That two-word assessment of the Schmeer case fairly encapsulates the prevailing judgment among other New York vehicular law experts, who say Vance is negotiating a system rife with shortcomings to make noticeable progress on the traffic justice front.
“Cy Vance has made substantial changes to the way the office investigates and prosecutes crash cases,” says Juan Martinez, general counsel for Transportation Alternatives. “He has devoted more resources and staff attention to this area and arranged his office in a way that prevents these cases from falling through the cracks.”
Vance has, for example, increased the vehicular crimes unit to “more than 25” specially-trained prosecutors who assist a full-time vehicular crimes bureau chief, a spokesperson told Streetsblog.
“We are always reviewing potential changes to the penal code,” the spokesperson said. “However, in these cases often there is an issue of proof — many crashes do not have eye witnesses, so establishing fault or proving recklessness or negligence is difficult.”
Attorney Steve Vaccaro, a traffic law specialist who is representing the family of slain Brooklyn cyclist Mathieu Lefevre in a freedom of information suit against NYPD, agrees that cases of vehicular violence get more attention with Vance at the helm. But Vaccaro’s praise comes with a caveat.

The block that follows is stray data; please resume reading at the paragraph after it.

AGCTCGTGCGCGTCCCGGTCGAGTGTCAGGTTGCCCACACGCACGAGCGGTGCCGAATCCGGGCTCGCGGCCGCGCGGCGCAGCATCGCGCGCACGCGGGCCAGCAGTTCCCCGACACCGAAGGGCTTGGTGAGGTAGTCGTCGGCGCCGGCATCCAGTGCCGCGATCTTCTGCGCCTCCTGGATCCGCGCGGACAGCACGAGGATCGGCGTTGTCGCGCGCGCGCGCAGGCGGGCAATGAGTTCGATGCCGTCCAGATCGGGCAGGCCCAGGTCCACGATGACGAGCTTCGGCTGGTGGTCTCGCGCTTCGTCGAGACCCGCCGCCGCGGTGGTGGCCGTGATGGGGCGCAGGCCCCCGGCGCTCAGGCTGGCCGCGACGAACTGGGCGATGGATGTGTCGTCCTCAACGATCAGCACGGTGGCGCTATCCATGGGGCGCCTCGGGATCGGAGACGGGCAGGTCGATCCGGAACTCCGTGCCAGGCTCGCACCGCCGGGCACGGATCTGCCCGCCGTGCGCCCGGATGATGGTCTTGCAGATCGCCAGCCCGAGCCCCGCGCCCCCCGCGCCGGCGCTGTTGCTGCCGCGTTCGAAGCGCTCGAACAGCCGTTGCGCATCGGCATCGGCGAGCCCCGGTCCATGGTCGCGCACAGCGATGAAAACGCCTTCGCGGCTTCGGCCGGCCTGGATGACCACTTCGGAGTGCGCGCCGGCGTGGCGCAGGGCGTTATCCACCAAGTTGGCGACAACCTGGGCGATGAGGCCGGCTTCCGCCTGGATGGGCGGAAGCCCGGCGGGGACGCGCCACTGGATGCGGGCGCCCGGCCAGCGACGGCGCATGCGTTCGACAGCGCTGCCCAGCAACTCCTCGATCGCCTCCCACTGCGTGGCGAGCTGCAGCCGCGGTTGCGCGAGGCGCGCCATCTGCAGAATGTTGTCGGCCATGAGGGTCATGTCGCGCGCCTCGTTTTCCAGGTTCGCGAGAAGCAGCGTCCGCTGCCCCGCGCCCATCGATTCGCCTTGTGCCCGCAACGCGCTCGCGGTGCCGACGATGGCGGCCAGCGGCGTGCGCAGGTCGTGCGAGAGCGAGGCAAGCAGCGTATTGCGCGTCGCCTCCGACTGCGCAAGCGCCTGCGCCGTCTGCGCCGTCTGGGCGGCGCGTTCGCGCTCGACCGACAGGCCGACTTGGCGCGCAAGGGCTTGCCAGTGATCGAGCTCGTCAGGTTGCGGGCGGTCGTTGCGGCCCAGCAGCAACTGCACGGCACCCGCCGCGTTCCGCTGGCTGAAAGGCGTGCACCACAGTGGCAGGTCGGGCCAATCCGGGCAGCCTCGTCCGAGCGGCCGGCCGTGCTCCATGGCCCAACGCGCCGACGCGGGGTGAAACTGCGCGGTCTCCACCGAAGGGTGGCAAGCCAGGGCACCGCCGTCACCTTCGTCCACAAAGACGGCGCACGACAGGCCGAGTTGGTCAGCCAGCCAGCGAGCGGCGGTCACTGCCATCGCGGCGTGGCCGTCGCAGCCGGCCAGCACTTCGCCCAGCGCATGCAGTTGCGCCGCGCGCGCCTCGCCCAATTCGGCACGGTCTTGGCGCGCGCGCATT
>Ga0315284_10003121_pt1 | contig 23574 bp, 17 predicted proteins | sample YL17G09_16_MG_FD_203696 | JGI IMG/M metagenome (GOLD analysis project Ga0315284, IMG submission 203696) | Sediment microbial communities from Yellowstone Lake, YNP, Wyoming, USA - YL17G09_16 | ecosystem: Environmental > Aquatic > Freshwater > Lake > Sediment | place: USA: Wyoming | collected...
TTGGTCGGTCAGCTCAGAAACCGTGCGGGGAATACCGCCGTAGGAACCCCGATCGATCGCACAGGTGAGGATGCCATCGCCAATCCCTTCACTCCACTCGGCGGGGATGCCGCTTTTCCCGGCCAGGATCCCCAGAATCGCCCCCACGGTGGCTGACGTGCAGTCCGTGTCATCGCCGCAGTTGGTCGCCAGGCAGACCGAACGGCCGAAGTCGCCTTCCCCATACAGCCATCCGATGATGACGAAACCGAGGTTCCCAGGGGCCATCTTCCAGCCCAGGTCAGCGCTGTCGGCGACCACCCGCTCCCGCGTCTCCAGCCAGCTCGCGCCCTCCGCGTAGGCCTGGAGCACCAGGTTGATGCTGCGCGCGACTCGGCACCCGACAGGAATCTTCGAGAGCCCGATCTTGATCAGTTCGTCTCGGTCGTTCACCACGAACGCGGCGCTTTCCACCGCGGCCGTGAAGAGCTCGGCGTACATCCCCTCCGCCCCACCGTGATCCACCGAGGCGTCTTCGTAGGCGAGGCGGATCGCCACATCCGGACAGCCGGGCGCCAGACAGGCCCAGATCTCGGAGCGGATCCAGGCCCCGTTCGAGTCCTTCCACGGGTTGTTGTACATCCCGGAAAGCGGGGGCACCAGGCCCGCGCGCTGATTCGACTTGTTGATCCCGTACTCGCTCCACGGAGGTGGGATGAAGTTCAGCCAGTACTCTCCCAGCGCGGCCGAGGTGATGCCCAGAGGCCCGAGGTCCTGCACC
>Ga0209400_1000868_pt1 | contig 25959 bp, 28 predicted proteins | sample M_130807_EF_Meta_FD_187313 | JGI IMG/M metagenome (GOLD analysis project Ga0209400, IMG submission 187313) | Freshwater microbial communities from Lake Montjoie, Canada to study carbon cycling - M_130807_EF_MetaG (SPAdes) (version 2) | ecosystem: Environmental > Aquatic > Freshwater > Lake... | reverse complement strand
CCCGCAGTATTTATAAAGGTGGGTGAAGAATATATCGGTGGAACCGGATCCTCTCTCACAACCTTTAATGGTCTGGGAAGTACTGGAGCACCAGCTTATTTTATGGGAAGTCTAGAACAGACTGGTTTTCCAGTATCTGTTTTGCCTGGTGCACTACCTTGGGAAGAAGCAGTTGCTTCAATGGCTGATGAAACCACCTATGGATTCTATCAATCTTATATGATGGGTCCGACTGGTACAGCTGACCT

“I think that there are more criminal charges being brought against killer motorists than there were under Morgenthau,” Vaccaro says, “and where charges haven’t been brought they have a good faith argument as to why they couldn’t bring the charge. So I applaud them for that.”
“But I would also urge them to consider going a little bit further out on a limb, and try to be pro-active in framing the argument as to why certain conduct that society at large has come to accept as a reasonable cost of a car-oriented society is, in fact, reckless conduct.”
Framing the argument is exactly what candidate Vance promised to do. To this day, for instance, the Vance campaign web site reads: “There is no reason why two traffic violations are necessary in order to support a conviction of criminally negligent homicide.” Two years in, there is no sign that Vance has mounted a challenge to the notorious “rule of two.” To the contrary, cases like that of Edwin Carrasco, who was reportedly committing at least two offenses when he killed Yolanda Casal and injured her daughter, point to a district attorney comfortable with the status quo. It seems that to give Vance credit for raising the bar, you have to acknowledge how low his predecessor left it.